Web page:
SINCE YOU WENT AWAY (1944) – World War Two
One of my favourite movies of all time. Since You Went Away (1944) is about an American family contending with the changes in their lifestyle brought about by World War Two and the absence of the family bread-winner who is overseas serving his country. That all sounds like a recipe for a couple of hours of flag-waving, punctuated by choruses of ‘God Bless America’, but it is actually nothing of kind. The writing and the performances are far too good for that. Claudette Colbert is perfect as the matriarch raising her two teen-aged daughters, who are played beautifully by Jennifer Jones and Shirley Temple. This was Shirley’s first ‘grown up role’. Well, not quite grown up, but not a cute little kid either.
The inimitable Agnes Moorehead in Since You Went Away (1944)
The other players in this home-front classic are equally memorable. Joseph Cotten as Lt. Tony Willett is all charm and integrity; Monty Woolley, as the boarder Colonel Smollett, blusters and complains on the outside, but is kind and decent underneath; and Agnes Moorehead is superbly reprehensible as Emily Hawkins, a selfish gossip and hoarder. Even Robert Walker is acceptable, and I have never thought much of him as an actor. Colbert, Woolley and Jones were all unsuccessfully nominated for their performances, as was the film for Best Picture. The screenplay was not even nominated. The spud-ordinary Going My Way won Best Screenplay and Best Picture. Sheesh!
SINK THE BISMARCK! (1960) – World War Two
This is the story of the British Navy and its efforts to find, trap and sink the German pocket battleship Bismarck in the early days of the Second World War. British star Kenneth More plays Captain Jonathan Shepard, the Admiralty’s Chief of Operations, who is given the task of determining the ship’s probable course, then arranging for it to be cornered and sunk. In the movie he uses his intuition and knowledge of the German commander of Bismarck to correctly deduce that the damaged vessel is going to make for the port of Brest and friendly waters. In reality, back in 1941, British codebreakers at Bletchley Park had cracked Enigma and were reading German messages, so they knew exactly what Bismarck’s plans were, but in 1960 when this movie was made, this information was still top secret and would not be made public until the 1970s. Consequently, the writers accepted the official story that Captain Shepard had been able to use his intuition to find the ship.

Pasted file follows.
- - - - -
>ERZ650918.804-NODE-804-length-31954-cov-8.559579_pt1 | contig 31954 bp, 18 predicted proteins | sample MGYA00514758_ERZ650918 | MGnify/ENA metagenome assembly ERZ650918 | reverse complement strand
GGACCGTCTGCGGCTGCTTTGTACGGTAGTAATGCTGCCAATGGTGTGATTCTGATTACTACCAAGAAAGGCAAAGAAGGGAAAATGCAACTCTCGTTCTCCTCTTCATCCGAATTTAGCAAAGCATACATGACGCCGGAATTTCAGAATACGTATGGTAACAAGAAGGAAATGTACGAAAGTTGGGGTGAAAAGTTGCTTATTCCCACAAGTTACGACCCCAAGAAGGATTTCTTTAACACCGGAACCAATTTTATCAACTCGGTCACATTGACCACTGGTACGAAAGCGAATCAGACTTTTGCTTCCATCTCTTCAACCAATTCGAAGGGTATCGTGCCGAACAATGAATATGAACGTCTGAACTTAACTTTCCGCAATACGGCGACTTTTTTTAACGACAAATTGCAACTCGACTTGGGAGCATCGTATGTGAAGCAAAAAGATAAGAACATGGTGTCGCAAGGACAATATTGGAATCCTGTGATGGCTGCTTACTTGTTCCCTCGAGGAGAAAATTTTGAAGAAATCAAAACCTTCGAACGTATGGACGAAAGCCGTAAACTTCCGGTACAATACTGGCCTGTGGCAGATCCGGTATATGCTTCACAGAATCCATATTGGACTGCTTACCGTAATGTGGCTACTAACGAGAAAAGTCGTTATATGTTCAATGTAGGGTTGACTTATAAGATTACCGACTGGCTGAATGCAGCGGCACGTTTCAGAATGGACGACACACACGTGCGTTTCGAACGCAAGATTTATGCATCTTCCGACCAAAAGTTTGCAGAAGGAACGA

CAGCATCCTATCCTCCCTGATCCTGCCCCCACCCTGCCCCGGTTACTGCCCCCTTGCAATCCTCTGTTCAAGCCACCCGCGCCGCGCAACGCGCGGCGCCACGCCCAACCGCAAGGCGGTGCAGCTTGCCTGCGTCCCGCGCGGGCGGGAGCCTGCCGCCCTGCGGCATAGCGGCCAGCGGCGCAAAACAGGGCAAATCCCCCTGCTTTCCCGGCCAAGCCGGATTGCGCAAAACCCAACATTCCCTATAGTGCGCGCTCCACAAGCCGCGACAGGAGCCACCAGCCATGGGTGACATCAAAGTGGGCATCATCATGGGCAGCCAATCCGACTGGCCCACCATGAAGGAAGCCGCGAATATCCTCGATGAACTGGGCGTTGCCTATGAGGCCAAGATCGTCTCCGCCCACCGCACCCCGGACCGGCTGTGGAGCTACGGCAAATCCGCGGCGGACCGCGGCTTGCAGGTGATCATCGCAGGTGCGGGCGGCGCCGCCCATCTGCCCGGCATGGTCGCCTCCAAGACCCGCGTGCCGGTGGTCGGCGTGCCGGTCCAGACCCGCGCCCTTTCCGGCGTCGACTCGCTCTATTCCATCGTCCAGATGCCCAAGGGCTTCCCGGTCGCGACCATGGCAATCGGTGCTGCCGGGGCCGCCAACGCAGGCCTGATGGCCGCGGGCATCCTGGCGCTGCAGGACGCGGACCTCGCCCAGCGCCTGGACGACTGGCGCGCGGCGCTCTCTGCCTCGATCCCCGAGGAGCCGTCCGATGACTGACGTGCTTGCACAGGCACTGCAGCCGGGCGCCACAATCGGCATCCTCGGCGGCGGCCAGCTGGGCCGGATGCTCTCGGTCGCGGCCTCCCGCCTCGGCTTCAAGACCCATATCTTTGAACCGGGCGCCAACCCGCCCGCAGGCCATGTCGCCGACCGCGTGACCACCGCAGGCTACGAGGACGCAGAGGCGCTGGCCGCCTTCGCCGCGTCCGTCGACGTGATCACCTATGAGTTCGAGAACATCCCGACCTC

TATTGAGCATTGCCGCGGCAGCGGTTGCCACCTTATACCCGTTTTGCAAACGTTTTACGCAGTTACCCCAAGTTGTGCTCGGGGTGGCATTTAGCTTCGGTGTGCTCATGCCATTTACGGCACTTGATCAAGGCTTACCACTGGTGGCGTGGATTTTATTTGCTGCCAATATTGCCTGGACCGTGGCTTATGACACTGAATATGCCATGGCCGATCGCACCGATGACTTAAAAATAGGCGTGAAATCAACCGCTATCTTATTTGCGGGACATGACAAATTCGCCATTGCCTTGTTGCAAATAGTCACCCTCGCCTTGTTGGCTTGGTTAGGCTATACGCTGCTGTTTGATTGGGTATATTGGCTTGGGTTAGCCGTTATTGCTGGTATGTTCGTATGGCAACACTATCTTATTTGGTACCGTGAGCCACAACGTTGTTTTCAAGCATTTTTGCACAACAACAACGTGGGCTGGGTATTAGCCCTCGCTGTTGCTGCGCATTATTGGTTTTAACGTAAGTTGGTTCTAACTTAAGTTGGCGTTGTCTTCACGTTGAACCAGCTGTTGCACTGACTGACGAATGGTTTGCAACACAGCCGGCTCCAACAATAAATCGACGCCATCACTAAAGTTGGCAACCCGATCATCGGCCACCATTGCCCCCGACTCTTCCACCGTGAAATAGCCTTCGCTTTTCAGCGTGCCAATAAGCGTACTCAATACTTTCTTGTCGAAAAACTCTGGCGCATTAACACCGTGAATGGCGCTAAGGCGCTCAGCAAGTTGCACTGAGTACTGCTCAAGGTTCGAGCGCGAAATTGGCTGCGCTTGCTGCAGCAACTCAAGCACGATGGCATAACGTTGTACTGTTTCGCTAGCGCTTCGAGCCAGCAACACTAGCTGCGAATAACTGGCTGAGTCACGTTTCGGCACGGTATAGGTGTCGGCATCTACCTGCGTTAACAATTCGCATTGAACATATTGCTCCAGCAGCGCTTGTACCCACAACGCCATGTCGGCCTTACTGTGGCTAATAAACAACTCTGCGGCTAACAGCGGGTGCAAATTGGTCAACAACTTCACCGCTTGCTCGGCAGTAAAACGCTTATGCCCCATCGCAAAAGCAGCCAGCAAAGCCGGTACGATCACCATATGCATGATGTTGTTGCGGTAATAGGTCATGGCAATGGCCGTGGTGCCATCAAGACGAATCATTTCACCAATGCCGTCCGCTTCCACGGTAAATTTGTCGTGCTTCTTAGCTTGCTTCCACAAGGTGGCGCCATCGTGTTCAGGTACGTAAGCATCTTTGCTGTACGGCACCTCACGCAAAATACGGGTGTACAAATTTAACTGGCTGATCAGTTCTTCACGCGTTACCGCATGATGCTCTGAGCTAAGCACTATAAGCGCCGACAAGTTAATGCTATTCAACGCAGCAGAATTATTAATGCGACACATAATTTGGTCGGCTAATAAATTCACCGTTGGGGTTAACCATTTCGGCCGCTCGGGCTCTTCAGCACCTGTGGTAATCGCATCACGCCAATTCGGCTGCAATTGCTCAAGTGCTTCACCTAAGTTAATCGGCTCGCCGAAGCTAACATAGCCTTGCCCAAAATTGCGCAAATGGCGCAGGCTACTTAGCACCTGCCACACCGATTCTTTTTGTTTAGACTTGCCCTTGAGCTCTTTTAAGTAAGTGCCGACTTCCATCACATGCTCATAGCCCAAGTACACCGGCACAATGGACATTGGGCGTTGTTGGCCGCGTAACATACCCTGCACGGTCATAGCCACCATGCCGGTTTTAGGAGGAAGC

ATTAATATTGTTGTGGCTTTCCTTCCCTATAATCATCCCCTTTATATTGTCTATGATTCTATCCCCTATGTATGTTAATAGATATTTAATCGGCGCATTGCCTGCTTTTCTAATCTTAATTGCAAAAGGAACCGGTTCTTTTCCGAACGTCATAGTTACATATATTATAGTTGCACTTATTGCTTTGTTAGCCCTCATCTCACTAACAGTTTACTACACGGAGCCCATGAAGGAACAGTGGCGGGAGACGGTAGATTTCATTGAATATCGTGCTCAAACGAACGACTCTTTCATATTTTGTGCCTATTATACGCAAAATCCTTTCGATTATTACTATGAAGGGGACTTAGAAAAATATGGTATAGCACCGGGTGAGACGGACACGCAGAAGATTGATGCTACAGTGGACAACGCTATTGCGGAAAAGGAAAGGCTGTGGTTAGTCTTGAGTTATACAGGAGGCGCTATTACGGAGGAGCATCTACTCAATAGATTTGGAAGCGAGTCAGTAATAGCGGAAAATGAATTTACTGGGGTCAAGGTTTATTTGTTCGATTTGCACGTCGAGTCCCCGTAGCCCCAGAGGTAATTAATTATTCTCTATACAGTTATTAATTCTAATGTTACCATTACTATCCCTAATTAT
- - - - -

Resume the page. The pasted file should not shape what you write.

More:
The British are masters at making this kind of movie. It was shot in the UK but distributed by 20th Century Fox. Kenneth More is ideal as Captain Shepard and is ably supported by the beautiful (and classy) Dana Wynter who portrays his assistant, WRNS Second Officer Anne Davis. Ironically, the very English Ms. Wynter was actually born Dagmar Winter in, of all places, Berlin, Germany. American singer Johnny Horton recorded a hit single, inspired by this picture and named for it, although you will not here it in the movie.